Provision of a nesting structure where the element, representing the host, has connectable components represented by other elements.
The nesting structure then provides the following:
The hosted component should not be contained in the spatial hierarchy, i.e. the concept Spatial Containment shall not be used at the level of hosted components. The hosted component is contained in the spatial structure by the spatial containment of its host.
Examples of element nesting include:
Element nesting should be used for cases where the hosting element has a specific position for attaching other elements of a particular type or form factor where there is no port connection. Ports should be used for scenarios where there is any distribution flow between objects (e.g. electricity, liquid, air/gas). For all other physical connections, the IfcRelConnectsElements relationship and its subtypes should be used.
EXAMPLE Electric distribution boards would use ports to connect to contained circuit breakers rather than nesting, because there is an electrical connection between the board and each breaker.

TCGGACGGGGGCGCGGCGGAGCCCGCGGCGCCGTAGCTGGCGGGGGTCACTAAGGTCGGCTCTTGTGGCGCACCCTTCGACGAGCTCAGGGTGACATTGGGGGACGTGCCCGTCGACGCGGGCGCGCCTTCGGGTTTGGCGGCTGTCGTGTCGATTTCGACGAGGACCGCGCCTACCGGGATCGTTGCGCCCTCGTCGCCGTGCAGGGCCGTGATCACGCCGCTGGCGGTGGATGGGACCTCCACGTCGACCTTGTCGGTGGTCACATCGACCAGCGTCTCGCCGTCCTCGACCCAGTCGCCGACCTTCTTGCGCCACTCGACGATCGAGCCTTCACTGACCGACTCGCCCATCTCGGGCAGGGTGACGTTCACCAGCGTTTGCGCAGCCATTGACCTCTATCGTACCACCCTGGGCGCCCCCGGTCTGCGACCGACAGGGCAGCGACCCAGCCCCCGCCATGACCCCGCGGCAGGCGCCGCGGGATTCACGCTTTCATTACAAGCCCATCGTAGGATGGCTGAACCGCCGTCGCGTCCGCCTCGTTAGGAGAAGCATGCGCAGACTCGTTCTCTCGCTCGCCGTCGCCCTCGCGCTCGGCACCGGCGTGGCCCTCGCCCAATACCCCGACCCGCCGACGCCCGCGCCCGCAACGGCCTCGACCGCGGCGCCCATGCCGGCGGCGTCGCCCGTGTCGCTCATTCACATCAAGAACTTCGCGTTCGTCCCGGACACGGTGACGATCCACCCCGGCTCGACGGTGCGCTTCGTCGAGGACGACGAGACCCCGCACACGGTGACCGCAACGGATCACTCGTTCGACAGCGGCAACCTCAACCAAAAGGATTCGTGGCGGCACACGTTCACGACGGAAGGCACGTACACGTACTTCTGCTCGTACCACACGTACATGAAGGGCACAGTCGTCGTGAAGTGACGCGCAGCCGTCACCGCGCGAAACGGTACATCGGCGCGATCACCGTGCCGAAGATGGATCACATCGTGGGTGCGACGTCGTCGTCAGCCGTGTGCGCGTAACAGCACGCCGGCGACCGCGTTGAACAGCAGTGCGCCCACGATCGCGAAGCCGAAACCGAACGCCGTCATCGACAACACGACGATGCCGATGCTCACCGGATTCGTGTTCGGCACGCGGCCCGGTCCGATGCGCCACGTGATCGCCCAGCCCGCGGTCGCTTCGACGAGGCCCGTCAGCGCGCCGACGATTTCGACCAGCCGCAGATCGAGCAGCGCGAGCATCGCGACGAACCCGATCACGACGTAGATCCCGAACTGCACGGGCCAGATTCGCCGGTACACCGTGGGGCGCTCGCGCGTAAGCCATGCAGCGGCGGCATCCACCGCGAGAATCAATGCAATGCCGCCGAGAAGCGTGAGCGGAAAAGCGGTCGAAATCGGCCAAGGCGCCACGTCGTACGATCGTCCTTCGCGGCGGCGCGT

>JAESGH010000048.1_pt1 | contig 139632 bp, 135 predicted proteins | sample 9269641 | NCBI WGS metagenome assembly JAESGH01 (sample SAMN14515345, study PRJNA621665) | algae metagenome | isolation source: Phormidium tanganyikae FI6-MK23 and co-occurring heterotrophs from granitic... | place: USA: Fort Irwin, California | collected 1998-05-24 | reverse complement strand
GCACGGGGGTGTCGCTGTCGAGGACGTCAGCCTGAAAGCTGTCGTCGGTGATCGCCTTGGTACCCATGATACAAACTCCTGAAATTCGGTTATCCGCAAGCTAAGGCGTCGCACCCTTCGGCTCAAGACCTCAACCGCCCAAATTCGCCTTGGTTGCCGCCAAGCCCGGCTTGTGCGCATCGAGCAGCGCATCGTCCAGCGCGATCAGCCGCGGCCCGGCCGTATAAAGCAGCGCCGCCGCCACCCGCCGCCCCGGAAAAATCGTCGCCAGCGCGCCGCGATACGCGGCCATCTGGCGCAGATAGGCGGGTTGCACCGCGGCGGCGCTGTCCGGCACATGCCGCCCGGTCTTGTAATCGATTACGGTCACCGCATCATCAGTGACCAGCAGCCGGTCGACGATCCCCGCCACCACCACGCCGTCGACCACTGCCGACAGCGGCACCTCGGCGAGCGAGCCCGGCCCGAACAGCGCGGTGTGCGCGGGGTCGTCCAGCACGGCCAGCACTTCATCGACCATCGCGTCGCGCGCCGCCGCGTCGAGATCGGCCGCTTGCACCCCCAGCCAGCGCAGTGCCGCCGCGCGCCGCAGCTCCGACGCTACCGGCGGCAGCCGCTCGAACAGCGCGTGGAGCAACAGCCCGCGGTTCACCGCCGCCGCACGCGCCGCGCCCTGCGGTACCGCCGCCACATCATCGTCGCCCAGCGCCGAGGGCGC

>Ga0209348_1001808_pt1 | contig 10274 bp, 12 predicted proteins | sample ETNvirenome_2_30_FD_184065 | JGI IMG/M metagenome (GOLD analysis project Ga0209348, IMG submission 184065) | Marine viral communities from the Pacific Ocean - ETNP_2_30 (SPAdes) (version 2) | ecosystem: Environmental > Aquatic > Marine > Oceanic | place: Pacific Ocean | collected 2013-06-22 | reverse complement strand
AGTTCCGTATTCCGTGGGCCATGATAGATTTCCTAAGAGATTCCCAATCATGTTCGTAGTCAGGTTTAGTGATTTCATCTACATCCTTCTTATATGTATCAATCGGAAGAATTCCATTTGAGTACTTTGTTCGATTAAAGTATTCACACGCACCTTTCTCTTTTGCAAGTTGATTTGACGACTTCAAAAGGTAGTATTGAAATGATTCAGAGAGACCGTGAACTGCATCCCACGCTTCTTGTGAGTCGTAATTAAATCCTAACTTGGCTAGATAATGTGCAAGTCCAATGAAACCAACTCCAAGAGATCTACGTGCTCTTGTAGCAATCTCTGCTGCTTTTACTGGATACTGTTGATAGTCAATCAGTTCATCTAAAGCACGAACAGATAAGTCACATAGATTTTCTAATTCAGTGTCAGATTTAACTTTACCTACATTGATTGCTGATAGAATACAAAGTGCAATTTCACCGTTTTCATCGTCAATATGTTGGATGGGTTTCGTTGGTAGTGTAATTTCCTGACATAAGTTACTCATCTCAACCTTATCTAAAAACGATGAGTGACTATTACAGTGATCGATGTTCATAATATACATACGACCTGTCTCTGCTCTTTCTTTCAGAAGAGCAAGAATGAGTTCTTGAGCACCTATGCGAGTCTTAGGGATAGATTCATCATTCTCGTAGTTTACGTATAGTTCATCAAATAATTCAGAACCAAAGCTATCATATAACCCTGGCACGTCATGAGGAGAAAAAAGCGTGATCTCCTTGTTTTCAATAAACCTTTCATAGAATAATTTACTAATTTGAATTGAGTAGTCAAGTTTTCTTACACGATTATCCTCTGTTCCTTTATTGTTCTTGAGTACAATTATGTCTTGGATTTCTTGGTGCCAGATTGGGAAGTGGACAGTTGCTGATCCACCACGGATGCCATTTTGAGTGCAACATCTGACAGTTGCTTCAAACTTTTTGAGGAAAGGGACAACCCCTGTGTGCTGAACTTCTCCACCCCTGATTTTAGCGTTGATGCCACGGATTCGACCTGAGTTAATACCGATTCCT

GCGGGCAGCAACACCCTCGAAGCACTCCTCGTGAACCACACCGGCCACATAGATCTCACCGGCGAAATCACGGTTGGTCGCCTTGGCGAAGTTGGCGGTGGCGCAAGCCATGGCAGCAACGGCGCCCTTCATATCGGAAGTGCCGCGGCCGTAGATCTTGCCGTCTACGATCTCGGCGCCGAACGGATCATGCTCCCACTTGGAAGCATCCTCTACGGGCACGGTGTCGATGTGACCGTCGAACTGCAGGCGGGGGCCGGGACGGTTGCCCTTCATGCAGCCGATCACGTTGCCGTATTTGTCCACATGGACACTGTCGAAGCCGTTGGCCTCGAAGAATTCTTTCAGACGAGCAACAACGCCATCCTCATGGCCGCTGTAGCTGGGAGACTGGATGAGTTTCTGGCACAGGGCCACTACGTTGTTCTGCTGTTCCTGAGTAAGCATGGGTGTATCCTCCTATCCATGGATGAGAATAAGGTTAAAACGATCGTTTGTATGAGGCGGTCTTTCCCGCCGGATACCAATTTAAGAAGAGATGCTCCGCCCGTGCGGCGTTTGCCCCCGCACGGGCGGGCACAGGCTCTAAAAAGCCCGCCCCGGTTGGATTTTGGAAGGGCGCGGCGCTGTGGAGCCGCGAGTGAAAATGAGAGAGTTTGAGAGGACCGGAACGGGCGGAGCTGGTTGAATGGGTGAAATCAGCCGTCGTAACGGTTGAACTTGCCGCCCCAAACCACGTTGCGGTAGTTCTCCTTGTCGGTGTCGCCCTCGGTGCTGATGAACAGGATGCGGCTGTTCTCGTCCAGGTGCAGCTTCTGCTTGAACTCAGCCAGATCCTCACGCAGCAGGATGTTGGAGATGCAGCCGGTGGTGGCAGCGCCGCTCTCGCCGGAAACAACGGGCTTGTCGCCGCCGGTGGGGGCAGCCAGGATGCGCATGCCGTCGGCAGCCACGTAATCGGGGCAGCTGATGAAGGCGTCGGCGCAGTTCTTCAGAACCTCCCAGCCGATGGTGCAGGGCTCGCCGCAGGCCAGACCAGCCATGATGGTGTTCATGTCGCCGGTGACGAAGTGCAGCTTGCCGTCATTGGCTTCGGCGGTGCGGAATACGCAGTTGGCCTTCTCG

A general rule for using nesting as opposed to aggregation is based on the contents of the manufactured product as ordered according to its specified article number. If the product includes the component (regardless of whether it comes assembled), then it should use aggregation. If the product does not include any such component but is specifically designed for attaching to other components, then it should use nesting.
Figure 39 illustrates an instance diagram.
Figure 39 — Element Nesting
<ConceptTemplate xmlns:xsi="http://www.w3.org/2001/XMLSchema-instance" xmlns:xsd="http://www.w3.org/2001/XMLSchema" uuid="fbf23658-a429-4480-9b41-5e805944781b" name="Element Nesting" status="sample" applicableSchema="IFC4" applicableEntity="IfcElement">
<AttributeRule RuleID="Type" AttributeName="RelatedObjects">
<EntityRule EntityName="IfcLocalPlacement" />
<AttributeRule RuleID="PredefinedType" AttributeName="PredefinedType" />
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